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Telstra mulling asbestos-free future

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In a move likely to last just as long as it takes for its bean-counters to beat its lawyers into submission, Telstra has reportedly told the government it is willing to consider the removal of all asbestos from its network.

According to the ABC, Telstra's offer to consider the idea came during a meeting with workplace relations minister Bill Shorten.

Vulture South finds a complete removal highly unlikely. Telstra has already told the Australian Securities Exchange asbestos compensation is unlikely to have a “material” impact on its bottom line.

In other words, leaving asbestos where it is, drilling managers so that they absolutely must follow proper procedure, and paying compensation where it must will all be done, partly because these actions will be cheaper than a removal program likely to cost billions.

The scare campaign has reached such a pitch that even asbestos-free sites terrify residents – for example in Gungahlin, where Telstra has had to remind residents that they will not be at risk of asbestos exposure, because their suburb was developed after the material was out of use in its network.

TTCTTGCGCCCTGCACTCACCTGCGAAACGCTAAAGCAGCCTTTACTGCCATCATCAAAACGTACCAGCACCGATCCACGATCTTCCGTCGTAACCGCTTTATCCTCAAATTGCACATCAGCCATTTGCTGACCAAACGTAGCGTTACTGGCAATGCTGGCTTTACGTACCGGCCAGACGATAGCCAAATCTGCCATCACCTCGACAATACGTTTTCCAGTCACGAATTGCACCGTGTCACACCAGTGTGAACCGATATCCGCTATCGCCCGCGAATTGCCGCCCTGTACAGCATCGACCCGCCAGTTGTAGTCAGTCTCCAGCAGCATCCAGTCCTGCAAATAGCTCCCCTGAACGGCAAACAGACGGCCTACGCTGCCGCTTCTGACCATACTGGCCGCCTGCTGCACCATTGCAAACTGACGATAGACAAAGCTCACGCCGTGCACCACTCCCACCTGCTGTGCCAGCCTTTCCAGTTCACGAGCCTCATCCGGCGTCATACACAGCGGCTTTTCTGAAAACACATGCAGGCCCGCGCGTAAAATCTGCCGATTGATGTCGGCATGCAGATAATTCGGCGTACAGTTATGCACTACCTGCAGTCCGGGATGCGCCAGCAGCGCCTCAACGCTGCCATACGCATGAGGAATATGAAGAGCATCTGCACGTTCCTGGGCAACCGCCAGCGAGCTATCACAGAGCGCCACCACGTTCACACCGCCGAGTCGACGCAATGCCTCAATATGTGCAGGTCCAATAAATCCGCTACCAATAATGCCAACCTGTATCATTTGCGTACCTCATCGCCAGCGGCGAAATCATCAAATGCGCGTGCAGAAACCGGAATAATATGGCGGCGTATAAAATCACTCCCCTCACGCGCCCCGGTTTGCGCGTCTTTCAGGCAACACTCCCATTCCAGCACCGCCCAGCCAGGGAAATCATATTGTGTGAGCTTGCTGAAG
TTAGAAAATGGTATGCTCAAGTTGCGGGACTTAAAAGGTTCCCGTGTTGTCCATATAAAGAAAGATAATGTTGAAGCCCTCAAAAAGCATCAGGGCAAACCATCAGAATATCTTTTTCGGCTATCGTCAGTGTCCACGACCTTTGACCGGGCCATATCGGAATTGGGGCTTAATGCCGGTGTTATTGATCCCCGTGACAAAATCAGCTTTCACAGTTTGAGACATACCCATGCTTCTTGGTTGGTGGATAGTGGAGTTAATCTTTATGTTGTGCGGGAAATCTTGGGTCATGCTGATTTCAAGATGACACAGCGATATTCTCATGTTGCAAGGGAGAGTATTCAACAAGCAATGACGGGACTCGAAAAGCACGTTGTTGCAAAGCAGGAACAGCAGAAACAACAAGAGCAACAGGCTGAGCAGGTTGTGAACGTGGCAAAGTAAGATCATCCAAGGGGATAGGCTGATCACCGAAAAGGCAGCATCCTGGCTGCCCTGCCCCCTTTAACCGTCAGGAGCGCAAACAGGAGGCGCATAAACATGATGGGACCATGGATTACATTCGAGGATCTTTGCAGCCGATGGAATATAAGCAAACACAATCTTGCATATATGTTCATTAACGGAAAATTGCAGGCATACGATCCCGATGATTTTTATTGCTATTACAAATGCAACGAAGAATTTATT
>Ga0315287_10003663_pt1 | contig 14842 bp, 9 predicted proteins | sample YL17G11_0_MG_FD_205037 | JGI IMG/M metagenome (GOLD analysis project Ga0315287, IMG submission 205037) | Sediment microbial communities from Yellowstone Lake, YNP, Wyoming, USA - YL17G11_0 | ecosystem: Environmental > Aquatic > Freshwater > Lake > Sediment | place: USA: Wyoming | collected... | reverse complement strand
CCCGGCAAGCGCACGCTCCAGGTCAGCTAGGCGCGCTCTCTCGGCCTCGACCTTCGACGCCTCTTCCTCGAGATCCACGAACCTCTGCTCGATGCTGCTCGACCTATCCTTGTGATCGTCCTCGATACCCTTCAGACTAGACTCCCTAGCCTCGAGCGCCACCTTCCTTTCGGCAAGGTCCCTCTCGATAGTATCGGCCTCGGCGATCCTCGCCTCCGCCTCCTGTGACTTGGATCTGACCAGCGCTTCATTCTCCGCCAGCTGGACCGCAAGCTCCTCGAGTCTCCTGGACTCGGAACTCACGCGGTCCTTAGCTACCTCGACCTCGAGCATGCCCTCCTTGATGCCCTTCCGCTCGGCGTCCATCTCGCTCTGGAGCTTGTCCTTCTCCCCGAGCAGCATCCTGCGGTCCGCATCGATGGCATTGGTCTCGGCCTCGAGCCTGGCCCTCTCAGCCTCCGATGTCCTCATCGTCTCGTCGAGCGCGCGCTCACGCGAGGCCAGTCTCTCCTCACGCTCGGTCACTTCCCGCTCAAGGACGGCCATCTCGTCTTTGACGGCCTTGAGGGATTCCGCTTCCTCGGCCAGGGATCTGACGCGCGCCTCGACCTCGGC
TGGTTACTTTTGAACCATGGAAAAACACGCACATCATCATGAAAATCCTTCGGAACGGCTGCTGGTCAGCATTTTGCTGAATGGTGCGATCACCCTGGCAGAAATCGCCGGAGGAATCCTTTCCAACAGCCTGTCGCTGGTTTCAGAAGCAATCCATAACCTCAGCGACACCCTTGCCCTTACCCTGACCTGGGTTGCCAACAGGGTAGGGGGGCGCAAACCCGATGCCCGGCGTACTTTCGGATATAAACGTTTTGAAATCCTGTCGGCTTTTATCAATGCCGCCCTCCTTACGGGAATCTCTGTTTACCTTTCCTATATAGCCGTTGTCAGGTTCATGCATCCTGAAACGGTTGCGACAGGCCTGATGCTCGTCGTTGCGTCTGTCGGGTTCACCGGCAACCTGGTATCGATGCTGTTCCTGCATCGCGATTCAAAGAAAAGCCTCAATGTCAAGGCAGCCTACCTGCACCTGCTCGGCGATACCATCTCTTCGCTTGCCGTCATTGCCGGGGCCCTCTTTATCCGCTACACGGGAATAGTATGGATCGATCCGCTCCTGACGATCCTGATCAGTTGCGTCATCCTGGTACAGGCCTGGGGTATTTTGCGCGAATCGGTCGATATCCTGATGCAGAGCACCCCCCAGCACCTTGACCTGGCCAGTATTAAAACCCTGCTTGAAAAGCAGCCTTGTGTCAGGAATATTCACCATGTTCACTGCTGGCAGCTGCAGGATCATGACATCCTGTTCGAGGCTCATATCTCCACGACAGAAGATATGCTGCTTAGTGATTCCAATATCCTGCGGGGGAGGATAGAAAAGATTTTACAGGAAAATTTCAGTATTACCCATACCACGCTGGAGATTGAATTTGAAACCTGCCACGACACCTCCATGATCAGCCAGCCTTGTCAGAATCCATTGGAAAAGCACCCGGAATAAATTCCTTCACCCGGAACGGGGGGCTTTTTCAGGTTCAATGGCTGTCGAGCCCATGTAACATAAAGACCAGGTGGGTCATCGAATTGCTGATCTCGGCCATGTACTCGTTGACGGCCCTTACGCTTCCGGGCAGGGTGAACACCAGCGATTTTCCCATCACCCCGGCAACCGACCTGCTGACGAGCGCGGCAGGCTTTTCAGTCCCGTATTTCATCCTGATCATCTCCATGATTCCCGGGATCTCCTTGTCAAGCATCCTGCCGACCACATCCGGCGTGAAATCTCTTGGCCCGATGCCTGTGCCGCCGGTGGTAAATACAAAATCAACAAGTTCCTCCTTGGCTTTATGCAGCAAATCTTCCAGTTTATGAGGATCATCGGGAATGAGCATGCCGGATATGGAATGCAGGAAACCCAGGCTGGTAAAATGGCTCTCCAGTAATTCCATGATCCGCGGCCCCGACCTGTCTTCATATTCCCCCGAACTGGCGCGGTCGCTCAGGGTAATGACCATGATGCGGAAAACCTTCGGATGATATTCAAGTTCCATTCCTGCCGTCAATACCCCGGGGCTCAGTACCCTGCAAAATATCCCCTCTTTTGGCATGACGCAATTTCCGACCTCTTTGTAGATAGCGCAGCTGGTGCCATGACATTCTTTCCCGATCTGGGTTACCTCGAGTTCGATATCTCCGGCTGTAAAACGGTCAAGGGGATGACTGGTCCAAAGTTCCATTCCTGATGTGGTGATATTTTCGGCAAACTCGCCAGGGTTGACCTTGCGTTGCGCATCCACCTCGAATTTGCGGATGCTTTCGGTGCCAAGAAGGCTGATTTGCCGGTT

Perhaps because Telstra's David Thodey has discussed asbestos in the terms of decades instead of months, the Federal Opposition has staged a strategic retreat from “bang the drum” to “call for calm heads”. Thodey has made it clear that the carrier dealt with asbestos for more than half a century, since its first use in the network was back in the 1930s.

It's also become clear that the removal of contaminated pits and ducts predated the definitive agreements between Telstra and NBN Co. The latter was announced in 2011, and came into force in 2012 – but minister Shorten said that more than 100,000 removals had been executed since 2010.

Given that haste is probably the greatest single contributor to the 29 incidents that have happened in that period, if Telstra were to consider a complete removal, the best way to approach it would be incrementally and based on circumstance – pretty much how it's trying to handle things right now. ®

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